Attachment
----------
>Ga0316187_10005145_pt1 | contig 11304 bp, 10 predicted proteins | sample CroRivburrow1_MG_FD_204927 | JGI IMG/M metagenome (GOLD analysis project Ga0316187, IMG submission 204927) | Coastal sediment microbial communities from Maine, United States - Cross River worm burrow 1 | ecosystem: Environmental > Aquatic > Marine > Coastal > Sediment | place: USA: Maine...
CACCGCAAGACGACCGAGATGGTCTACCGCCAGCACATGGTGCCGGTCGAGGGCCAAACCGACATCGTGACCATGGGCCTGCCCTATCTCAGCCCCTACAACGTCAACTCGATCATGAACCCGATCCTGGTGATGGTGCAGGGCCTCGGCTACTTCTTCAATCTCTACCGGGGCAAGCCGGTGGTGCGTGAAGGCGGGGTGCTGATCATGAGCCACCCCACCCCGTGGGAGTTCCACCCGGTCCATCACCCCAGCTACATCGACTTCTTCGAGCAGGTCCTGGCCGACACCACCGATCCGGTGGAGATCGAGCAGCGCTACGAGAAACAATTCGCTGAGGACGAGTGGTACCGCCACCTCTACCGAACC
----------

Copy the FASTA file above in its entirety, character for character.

>Ga0316187_10005145_pt1 | contig 11304 bp, 10 predicted proteins | sample CroRivburrow1_MG_FD_204927 | JGI IMG/M metagenome (GOLD analysis project Ga0316187, IMG submission 204927) | Coastal sediment microbial communities from Maine, United States - Cross River worm burrow 1 | ecosystem: Environmental > Aquatic > Marine > Coastal > Sediment | place: USA: Maine...
CACCGCAAGACGACCGAGATGGTCTACCGCCAGCACATGGTGCCGGTCGAGGGCCAAACCGACATCGTGACCATGGGCCTGCCCTATCTCAGCCCCTACAACGTCAACTCGATCATGAACCCGATCCTGGTGATGGTGCAGGGCCTCGGCTACTTCTTCAATCTCTACCGGGGCAAGCCGGTGGTGCGTGAAGGCGGGGTGCTGATCATGAGCCACCCCACCCCGTGGGAGTTCCACCCGGTCCATCACCCCAGCTACATCGACTTCTTCGAGCAGGTCCTGGCCGACACCACCGATCCGGTGGAGATCGAGCAGCGCTACGAGAAACAATTCGCTGAGGACGAGTGGTACCGCCACCTCTACCGAACC